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West Mims Fire

Unit Information

Okefenokee National Wildlife Refuge
Fish and Wildlife Service
Folkston, GA 31537

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West Mims Fire Morning Update May 21, 2017

West Mims Fire Wildfire
News – 5/21/2017

Fire Statistics:

● The fire is currently 152,478 acres and 60 percent contained.

● Firefighting resources include 7 helicopters, 2 air tankers, 135 wildland fire engines, 62 bulldozers, 5 hand crews, and 1,025 personnel.

Fire Situation and Planned Actions:

The fire remained relatively inactive. There were no new starts. Fire personnel will continue to improve firelines, extinguishing all heat sources (“mop up”), in some cases up to 300 feet from the fireline in the southern part of the fire west of St. George. Crews and equipment will also continue to work today along the Swamps Edge Break west of Folkston, south of Waycross, and east of Homerville to protect those communities should the fire progress north. Fire managers are coordinating with private landowners to facilitate access for salvage logging north and south of Highway 94 in the fire’s southeastern tip. A road-maintenance group is grading and stabilizing roads affected by fire-suppression activities wherever needed, but mainly in the southeast area of the fire. Conditions are such that night operations have moved to a swing shift, with operations ceasing by 2am. Day operations will continue to start at 7:30am.

Focusing on initial attack until significant rain occurs is still a priority. Today’s operational priorities remain mop up, initial attack readiness, contingency planning, and line construction. Forecasted rains started in part of the fire area this morning. Firefighters will be active through the day to take advantage of the wetter conditions that will aid mop up.

Weather and Fire Behavior:

Sunday morning temperatures will be in the lower 70s, topping out in the lower to mid-90s during the afternoon. Minimum RH will drop into the 40s. SE winds of 10 mph will pull moisture into the area. Scattered showers and thunderstorms will develop during the afternoon across the area, primarily forming on the sea breeze boundary as it pushes across the incident. This activity will weaken a few hours after sunset tonight. Precipitation chances will increase considerably over the next few days. Continued east winds could push fire activity from reburn and ground fire toward containment lines. If fuel conditions continue to dry, expect swampy areas that did not burn to heat back up. Potential for reburn continues. Unburned pockets of interior fuels could begin to burn as well. Dozer berms, silviculture piles and other heavy accumulations of vegetation will continue to hold heat and be potential spot producers. Lightning may ignite new starts. Initial attack responses could increase. New fires have potential to develop quickly.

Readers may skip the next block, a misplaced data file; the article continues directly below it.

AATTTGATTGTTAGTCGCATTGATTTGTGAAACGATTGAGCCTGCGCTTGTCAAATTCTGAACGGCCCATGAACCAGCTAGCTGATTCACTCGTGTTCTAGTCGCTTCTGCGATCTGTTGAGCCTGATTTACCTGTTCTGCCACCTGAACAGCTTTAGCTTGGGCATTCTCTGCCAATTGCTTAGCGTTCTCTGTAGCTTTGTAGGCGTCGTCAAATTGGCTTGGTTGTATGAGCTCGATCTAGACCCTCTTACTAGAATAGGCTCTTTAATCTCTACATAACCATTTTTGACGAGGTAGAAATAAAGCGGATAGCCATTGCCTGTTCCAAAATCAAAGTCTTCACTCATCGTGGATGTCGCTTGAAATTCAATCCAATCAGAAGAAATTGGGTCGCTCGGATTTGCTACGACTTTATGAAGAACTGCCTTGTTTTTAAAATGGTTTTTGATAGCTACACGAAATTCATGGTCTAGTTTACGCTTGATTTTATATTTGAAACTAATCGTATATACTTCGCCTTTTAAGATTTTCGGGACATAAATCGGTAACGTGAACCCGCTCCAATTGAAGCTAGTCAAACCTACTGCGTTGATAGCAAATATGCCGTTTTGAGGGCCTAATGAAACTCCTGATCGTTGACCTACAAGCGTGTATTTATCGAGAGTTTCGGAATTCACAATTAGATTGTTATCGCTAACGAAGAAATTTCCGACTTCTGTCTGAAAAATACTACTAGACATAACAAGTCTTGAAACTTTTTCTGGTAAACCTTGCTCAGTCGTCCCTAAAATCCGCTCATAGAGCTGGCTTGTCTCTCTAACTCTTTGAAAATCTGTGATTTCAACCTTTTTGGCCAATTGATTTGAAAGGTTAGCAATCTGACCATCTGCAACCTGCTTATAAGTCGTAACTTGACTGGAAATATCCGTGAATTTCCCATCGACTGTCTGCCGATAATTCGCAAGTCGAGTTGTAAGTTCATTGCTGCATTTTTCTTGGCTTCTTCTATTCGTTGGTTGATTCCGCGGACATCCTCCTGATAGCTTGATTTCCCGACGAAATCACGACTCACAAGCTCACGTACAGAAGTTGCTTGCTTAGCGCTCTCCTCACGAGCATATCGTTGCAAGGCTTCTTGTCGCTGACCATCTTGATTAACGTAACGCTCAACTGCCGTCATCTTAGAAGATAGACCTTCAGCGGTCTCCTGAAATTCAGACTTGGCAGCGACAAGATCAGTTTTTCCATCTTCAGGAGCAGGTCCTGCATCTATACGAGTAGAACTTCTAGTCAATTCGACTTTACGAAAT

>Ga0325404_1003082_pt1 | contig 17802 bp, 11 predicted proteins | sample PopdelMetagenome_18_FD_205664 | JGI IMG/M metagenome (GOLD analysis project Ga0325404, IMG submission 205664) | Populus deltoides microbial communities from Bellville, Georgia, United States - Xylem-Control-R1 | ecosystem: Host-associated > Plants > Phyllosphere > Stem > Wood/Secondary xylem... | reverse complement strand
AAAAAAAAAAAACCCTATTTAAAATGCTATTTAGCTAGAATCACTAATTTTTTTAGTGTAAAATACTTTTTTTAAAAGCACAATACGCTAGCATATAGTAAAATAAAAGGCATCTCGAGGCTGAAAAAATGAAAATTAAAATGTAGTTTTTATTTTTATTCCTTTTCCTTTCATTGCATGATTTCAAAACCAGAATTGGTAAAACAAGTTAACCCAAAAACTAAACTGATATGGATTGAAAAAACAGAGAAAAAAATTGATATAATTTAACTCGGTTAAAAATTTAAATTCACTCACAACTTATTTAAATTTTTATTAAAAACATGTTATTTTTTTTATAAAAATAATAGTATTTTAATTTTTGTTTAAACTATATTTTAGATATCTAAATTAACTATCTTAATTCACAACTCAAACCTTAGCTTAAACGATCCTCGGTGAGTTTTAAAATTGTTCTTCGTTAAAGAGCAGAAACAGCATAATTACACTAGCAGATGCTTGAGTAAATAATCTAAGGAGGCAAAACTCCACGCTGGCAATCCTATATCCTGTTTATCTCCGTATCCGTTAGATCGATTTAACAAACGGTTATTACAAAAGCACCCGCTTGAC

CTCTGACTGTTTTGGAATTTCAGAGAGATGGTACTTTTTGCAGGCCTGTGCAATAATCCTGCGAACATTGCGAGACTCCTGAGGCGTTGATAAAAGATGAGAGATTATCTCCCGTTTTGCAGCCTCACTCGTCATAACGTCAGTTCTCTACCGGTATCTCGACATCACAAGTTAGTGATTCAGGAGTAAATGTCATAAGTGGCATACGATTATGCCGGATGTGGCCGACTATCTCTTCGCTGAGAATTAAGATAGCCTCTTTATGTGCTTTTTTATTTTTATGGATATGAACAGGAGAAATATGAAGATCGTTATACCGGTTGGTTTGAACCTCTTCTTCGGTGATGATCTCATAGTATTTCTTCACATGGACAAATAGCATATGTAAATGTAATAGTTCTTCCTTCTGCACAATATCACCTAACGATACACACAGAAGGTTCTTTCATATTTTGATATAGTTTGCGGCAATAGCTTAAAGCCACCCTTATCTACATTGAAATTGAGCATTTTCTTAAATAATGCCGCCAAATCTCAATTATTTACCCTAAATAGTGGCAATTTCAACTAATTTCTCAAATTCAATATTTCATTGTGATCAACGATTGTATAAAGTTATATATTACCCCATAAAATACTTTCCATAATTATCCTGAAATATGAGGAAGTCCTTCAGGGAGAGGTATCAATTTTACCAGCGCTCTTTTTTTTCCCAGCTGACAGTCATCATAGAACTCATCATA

Air Quality:

Thewinds will be predominately out of the southeast today. With rain moving over the fire this morning, expect very little smoke production today. Health concerns due to smoke are not anticipated.

Okefenokee National Wildlife Refuge:

● The refuge remains closed.

● Main Entrance (Suwannee Canal Recreation Area, Folkston): closed

● Secondary East Entrance (Kingfisher Landing, between Folkston and Waycross): open - day use only. Note: wilderness canoe overnight stops are closed.

● North Entrance (Okefenokee Swamp Park, Waycross): open

● West Entrance (Stephen C. Foster State Park, Fargo): closed

● Secondary West Entrance (Suwannee River Sill, Fargo): closed

Temporary Flight Restriction (TFR):

A TFR is in place for all aircraft, including unmanned aircraft:

Burn Bans:

● Florida: Baker and Nassau counties

● Georgia: Brantley, Charlton, Clinch, Glynn, Pierce, Columbia and Ware counties

West Mims Fire History:

This lightning-caused fire was reported on April 6, 2017, approximately 2.5 miles northeast of the Eddy Fire Tower in the Okefenokee National Wildlife Refuge. The Southern Area Red Type 1 Incident Management Team is managing the fire with Georgia Forestry Commission, Greater Okefenokee Association of Landowners (GOAL), U.S. Fish and Wildlife Service, Florida Forest Service, and USDA Forest Service.

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